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As the year rolls towards Halloween, decorations begin to hit the shelves. Rubber spiders, glow in the dark plastic webs, even "web in a can" to spray around those dark corners.

Southern California doesn't need canned webbing. The orb weavers have reached maturity and make absolutely fabulous Halloween decorations!

When I was a kid, I had an excruciatingly terrifying case of arachnophobia, so Fall was a difficult season for me. This is the time of year when mature orb weavers sling 20 ft. webs across walkways, spanning an amazing distance for an animal the size of your thumbnail.

There are several species of orb weavers common to southern California, but the most often encountered is probably the barn spider, a common name for a variety of orb weaving arachnids. These are the orangish spiders that tend to rebuild their webs nightly in the same location. They like to position their webs up high under eaves and across to trees. One night I refused to go out and put my bicycle away because one of these spiders had built a web directly over it. I just knew it would drop on my head, and if that happened I would just die!

Dad went out and put the bike away.

These harmless spiders will soon lay their eggs and die. They'll vanish after the first cold snap.

They can be fun to watch. During a territorial dispute over a choice site between the house and the acacia tree, I watched one spider chase another one off its web. The victor then proceeded to disassemble the web, rolled it up into a ball, and ate it!

Another orb weaver I'd been watching set up shop on our front porch. Naturally, I didn't have a camera handy when a yellow jacket got caught in the web. The spider carefully cut the wasp out of the web, then jumped ship on a long lifeline.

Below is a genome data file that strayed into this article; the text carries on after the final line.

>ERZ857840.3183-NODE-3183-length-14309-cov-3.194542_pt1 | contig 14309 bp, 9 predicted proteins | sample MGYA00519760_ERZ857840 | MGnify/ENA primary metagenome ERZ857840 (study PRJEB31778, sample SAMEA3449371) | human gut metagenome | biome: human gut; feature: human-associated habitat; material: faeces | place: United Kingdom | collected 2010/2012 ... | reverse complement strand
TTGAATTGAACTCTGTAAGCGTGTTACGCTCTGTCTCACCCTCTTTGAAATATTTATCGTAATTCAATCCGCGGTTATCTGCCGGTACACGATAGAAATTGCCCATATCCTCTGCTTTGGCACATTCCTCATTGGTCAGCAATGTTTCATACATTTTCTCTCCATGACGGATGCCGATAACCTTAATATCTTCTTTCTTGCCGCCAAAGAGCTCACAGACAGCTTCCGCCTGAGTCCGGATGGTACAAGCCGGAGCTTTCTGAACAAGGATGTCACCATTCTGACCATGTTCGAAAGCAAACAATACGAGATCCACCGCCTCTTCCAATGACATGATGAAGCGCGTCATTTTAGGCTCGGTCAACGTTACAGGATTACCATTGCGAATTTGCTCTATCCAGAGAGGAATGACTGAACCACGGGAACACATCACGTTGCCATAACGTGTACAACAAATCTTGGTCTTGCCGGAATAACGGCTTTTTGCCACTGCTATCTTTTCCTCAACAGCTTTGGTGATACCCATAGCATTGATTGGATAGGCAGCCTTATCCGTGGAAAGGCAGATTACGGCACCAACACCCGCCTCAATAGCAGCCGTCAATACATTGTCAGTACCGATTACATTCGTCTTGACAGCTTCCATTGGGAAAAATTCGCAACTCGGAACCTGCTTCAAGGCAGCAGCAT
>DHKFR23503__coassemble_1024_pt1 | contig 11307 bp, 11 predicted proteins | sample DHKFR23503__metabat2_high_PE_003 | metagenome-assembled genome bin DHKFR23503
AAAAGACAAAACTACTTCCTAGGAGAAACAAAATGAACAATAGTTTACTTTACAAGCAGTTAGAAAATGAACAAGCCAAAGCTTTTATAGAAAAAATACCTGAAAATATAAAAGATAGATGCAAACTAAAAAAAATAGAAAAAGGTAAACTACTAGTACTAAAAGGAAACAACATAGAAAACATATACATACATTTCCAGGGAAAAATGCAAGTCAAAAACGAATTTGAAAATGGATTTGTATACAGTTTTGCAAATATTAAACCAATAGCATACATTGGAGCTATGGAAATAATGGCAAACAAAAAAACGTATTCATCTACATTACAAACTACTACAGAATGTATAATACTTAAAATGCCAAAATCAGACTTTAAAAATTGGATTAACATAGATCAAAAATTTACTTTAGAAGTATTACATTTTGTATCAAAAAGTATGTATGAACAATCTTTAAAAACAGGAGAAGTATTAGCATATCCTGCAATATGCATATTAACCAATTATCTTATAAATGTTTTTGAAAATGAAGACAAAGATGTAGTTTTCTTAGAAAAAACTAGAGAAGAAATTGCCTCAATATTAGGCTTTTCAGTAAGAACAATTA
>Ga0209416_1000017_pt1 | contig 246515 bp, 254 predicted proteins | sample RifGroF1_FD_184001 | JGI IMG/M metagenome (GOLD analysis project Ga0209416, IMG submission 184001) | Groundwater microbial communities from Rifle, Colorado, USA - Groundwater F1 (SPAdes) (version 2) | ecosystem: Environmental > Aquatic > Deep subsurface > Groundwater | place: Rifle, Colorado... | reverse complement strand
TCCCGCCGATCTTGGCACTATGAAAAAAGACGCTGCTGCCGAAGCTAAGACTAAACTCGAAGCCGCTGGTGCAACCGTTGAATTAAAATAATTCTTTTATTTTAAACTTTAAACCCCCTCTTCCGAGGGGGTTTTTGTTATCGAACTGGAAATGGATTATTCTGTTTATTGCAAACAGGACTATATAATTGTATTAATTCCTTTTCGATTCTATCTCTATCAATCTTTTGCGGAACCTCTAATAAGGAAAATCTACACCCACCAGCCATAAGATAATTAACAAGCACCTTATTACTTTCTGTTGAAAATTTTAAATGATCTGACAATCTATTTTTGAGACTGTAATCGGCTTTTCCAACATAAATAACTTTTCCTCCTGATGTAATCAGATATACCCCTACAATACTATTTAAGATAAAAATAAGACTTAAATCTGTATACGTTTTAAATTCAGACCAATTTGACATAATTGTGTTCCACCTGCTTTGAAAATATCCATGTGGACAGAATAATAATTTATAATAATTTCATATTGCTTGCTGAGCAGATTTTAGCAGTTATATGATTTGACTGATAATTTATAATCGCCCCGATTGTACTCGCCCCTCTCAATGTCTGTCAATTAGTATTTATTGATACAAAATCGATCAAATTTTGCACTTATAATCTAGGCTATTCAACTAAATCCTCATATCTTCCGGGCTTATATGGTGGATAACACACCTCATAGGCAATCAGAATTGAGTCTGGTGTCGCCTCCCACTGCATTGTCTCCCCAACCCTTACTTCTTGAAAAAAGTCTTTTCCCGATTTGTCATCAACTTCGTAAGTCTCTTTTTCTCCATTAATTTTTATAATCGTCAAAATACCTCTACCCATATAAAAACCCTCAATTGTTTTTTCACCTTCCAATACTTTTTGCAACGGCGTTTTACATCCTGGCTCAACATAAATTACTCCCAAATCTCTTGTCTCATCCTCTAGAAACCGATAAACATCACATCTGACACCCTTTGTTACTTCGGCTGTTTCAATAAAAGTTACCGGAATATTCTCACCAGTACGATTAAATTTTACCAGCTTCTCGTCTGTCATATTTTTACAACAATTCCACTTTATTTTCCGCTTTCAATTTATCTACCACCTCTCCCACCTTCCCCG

The released wasp didn't leave. It came back, perused the web, and spotted the lifeline. It followed the line down to the spider, grabbed it, stung it, and bundled it up.

While they can be scary, they don't leave their web and you will not likely find one in your house. Most of their diet is small insects. Once in a while, they'll get lucky with a fat moth or butterfly. While they can bite, it's rare. Usually, they'll climb up into foliage when disturbed. However, my friend is a police officer, and leaves for work when it's still dark.

One morning, she walked through a web strung across the front walkway, and the spider bit her on the nose before dropping out of sight. Although these spiders aren't dangerously venomous, I would not have wished to come in contact with my friend that day!

Barn spiders can get quite large. I mistook this one for a snail, and was going to pick her off the wall until I noticed it had way too many legs for a snail!
giant friggin spider

I took her picture and put her up in a Pawlonia tree, where she built a web and stayed until the cold snap ended her life.

If you are lucky, you may also see the Silver Argiope orb weaver. These large, spectacular spiders can be seen in their webs during the day. Like other orb weavers, they tend to stay put, rebuilding webs in the same place.
argiope argentata

I have pretty much overcome my arachnophobia these days. While you won't see me holding one in my hand any time soon, I can enjoy and appreciate their presence in my garden.

They beat garden gnomes, and best of all, they're free!

Originally posted to xenubarb on Sat Oct 02, 2010 at 12:32 PM PDT.

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